All the models for methane are equally valid ways of representing the same thing; one kind of model may be preferred over another, depending on the level of detail at which you wish to visualize a molecule.
First, we see the model, a representation of lines connecting the center of each covalently-bonded atom.
A model represents bonds as lines and atoms as spheres, very similar to physical models that you may have used in organic chemistry, which give an impression of structure.
models represent the molecule as a composite of spheres, the radii of which have been chosen to approximate van der Waals contact distances. Spacefilling models are intended to portray overall molecular size and shape.
Surface models can be generated in various ways. a simple van der Waal surface, a smoother representation than the generalized spheres of a spacefilling model. Another common model is the solvent-accessible surface model, which is generated by rolling an imaginary ball with the diameter of a water molecule (1.4 Å) over the van der Waals radii used for spacefilling models. The solvent-accessible surface is smoother and larger, especially for proteins, because water cannot fit into narrow crevices or depressions in the surface of protein.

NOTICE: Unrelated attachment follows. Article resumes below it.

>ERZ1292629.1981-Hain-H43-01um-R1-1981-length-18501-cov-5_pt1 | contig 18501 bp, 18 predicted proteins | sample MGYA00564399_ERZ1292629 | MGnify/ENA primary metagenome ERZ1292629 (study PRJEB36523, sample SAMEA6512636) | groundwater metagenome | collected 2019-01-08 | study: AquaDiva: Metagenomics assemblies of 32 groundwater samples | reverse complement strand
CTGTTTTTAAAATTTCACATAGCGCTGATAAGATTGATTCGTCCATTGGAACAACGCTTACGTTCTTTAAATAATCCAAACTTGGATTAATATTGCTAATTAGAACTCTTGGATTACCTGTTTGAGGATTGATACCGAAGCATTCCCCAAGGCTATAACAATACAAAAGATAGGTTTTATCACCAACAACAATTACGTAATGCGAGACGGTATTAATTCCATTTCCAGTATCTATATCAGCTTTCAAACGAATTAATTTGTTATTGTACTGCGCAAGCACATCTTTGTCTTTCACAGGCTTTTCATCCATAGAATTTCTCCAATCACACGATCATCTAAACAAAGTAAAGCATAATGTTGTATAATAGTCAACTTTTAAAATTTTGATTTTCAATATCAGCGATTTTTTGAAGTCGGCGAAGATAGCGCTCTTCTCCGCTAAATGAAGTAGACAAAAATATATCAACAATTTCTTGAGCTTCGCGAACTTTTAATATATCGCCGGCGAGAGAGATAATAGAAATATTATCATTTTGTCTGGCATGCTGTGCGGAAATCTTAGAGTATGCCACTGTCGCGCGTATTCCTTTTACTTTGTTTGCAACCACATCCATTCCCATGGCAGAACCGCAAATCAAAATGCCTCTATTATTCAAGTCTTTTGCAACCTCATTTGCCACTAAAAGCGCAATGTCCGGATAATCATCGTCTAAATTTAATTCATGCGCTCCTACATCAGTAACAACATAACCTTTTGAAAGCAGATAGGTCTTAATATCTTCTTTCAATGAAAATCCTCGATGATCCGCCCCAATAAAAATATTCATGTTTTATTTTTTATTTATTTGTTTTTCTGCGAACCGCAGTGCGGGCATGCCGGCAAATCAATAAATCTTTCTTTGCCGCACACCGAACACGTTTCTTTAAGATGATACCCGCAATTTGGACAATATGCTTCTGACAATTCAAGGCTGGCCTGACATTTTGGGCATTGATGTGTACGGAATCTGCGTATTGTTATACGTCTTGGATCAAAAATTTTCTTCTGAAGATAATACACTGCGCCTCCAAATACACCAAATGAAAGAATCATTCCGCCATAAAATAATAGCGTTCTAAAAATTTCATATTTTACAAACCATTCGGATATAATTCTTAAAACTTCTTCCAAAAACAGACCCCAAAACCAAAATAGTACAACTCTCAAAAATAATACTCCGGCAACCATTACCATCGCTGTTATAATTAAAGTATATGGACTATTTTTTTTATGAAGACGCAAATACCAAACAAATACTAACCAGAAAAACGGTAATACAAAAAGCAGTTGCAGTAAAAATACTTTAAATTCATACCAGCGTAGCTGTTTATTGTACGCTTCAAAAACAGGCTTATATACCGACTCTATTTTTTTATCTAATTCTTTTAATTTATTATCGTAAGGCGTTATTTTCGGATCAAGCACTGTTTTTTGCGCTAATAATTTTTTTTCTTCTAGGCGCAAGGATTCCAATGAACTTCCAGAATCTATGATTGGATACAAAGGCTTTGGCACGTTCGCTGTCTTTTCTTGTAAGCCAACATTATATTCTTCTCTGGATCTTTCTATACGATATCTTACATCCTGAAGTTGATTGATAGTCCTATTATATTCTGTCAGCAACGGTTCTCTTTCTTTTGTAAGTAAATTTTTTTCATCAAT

of the surface model.
The two carbons at the end of a carbon-carbon single bond are free to rotate about that bond. As this rotation occurs, the steric energy of the molecule changes as the result of torsional strain and van der Waals repulsions between groups attached to the two atoms. In cyclohexane, the bonds are not entirely free to rotate, but partial rotation about carbon-carbon bonds results in different conformations of the cyclohexane ring.
The is shown first.
Lastly, the twisted or .
spacefill. Click here for more information on cyclohexane's conformations.
We are now ready to extend our review of basic principles to glucose, which is an oxacyclohexane (one oxygen atom replacing a carbon).